Graduate School of Human and Environmental Studies, Kyoto University


Spatial Demography of the Tokyo Metropolitan Area — Analyses and Displays using mapRaster2

By Noboru Ogata


Tokyo, along with Kansai, is a major urban agglomeration in Japan having a densely inhabited old town and extensive suburbia. Since the 17th century when Edo (modern Tokyo) became the seat of shogun, it has been the political center of Japan and one of the largest cities in the world. In 1868, Edo was renamed Tokyo and became the capital of Japan. Today, it is a megacity of international scale performing not only political but also financial and cultural activities.

In this page, we present spatial demography of the Tokyo Metropolitan Area, and its change between 1980 and 2000 from the viewpoint of human spatial ecology. In order to show the spatial characteristics of the metropolis, we use here the demographic statistics compiled using the grid cells. The quadrangular area shown here was inhabited by about 24.8 million people in 1980 and 29 million in 2000. Although it contains some rural areas, these numbers approximate the population of the metropolitan area. Proportion of the young people under 15 in the quadrangular area was 23.66% in 1980, but the percentage fell to 13.22% in 2000 reflecting the general tendency of declining birth rate.

The pictures shown below include major JR (Japan Railways) lines to show geographical background. Because mapRaster2 do not provide function of treating line features, railway lines were drawn using another software, and then overlayed.


 

Geomorphology and Land Use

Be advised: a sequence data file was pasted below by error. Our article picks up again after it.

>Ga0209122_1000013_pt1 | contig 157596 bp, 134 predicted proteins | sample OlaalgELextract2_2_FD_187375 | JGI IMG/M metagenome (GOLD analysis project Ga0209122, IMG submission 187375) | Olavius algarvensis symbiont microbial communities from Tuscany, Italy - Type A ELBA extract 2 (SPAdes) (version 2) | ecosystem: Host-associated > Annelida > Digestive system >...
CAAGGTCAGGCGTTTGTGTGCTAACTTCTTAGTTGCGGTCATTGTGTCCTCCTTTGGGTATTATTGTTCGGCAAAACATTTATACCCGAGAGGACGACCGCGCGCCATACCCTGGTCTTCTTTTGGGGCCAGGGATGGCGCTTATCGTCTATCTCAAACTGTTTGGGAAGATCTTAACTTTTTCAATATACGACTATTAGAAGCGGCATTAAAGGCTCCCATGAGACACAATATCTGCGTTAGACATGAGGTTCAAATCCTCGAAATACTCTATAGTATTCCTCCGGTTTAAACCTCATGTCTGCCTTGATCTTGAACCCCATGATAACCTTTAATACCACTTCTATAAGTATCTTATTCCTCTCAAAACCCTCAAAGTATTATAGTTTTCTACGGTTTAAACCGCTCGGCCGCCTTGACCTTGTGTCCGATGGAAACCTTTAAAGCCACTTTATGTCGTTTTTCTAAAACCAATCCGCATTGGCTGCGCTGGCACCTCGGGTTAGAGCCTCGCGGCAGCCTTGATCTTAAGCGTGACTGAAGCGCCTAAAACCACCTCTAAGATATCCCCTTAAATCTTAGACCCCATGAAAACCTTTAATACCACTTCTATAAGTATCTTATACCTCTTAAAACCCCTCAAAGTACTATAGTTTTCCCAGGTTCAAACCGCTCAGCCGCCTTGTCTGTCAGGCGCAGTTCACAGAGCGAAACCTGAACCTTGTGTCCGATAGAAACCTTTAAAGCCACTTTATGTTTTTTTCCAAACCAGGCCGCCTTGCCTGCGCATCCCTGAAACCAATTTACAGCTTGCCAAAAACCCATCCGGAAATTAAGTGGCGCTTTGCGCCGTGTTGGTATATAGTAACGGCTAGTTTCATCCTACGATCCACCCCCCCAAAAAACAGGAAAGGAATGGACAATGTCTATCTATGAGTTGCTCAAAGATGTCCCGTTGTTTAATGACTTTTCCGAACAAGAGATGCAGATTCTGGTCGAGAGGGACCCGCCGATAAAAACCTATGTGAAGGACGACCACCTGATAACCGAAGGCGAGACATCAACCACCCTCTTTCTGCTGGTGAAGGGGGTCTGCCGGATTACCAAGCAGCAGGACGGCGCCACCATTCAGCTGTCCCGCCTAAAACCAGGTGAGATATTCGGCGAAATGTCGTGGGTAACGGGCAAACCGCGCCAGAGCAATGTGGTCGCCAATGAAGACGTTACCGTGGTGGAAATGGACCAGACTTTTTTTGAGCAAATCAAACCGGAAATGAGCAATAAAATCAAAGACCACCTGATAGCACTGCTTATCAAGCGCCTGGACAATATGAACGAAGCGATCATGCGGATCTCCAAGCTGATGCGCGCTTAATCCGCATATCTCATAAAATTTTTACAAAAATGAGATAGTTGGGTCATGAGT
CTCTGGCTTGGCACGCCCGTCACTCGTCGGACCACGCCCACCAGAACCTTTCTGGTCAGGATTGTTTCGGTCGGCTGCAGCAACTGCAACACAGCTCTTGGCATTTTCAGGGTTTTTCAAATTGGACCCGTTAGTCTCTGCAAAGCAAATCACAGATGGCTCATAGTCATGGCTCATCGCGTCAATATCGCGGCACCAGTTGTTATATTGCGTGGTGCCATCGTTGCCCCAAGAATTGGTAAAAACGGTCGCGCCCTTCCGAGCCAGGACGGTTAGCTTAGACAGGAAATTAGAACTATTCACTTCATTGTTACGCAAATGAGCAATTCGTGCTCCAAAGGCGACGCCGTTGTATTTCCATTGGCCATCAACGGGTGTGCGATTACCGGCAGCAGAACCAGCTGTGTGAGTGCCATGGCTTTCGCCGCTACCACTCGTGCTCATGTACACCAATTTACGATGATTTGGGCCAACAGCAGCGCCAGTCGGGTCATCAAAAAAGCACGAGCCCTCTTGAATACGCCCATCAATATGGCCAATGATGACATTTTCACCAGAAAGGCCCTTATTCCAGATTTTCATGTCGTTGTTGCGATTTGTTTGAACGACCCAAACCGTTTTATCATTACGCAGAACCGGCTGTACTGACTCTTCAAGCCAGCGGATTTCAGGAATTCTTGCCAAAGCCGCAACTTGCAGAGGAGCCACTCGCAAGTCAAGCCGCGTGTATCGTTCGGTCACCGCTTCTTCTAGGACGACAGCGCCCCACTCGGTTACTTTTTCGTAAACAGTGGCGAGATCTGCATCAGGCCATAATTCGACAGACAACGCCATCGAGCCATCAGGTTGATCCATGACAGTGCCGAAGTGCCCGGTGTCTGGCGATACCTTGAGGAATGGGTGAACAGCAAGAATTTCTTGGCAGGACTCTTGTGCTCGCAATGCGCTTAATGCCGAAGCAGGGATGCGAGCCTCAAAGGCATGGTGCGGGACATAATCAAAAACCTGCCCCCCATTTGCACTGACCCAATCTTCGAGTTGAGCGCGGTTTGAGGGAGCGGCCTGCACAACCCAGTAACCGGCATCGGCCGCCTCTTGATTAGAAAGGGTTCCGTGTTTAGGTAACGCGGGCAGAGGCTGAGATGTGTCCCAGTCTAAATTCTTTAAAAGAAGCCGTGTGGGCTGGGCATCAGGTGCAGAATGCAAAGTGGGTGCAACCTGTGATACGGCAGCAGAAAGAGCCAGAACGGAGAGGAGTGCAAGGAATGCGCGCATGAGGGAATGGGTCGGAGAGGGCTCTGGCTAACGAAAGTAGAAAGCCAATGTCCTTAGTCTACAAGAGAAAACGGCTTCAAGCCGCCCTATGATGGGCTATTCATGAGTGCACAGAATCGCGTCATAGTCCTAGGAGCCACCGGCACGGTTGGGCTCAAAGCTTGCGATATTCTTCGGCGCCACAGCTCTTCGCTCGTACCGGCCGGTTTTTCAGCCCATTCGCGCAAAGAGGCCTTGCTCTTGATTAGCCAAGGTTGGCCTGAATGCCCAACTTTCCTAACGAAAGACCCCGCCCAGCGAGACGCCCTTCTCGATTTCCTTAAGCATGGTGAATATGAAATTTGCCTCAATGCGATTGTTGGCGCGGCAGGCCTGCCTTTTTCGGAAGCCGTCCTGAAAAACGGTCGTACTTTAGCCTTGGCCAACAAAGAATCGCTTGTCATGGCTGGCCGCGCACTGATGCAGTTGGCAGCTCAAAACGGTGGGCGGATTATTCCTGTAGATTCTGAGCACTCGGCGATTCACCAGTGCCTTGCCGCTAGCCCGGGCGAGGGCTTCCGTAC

Synoptic view of the Tokyo Metropolitan Area. This map is composed of hillshading from digital elevation model (DEM) with land use data draped in color. We can observe that the city of Tokyo extends around the point where the Musashino diluvial terrace extending from the west meets the river mouth of Arakawa river.

 

Spatial distribution of population in the Tokyo Metropolitan Area in 1980. Population counted for each grid cell indicates approximate population density per square kilometer. We can observe "the ring" of high population density encircling the city center. The density declines toward the periphery.

 

Population distribution in 2000. We can summarize the change during the two decades that the density of "the ring" decreased, indicating those population dispersed toward the suburbia.


 

Rate of population change (1980 – 2000)

Rate of the population change between 1980 and 2000. During the period, population decreased in the inner areas of Tokyo, while increased in the suburbia. It is also notable that seaside areas eastward from the city center gained new inhabitants. These are newly built residential districts composed mostly of condominiums.

 

Proportion of the young people under 15 in 1980. Spatial pattern with low value in the inner areas (the old town) and high value in the periphery (the suburbia) can be considered general phenomena often observed in growing large cities.

 

Proportion of the young people under 15 in 2000. The general spatial pattern seen in 1980 has collapsed. Fall in the birth rate and economic stagnation during the 1990's changed demography of Tokyo. We can observe several areas including many households growing children as if they were "islands" in the sea of aging metropolis.


 

Distribution of Shops (2002)

Distribution of shops (number of retailing facilities) based on the data from 2002 Census of Commerce. Distribution of shops can naturally be imagined to follow the distribution of population. However, shops tend to gather one another to form shopping clusters. Moreover, these clusters generally spring up evenly spaced of which processes are studied in the central place theory of economic geography. In addition to the traditional shopping center of Nihombashi-Ginza (Downtown in the American terminology), we can observe ‘the new metropolitan subcenters’ of Ikebukuro, Shinjuku and Shibuya lining along the western side of the Yamanote (Loop) railway line. Even outer of the city, shopping clusters such as Funabashi, Ômiya (Saitama City), Kichijôji (Musashino City) and others are located. Yokohama, originally an independent urban center, is now partly suburbs of Tokyo.

Updated : July 23, 2011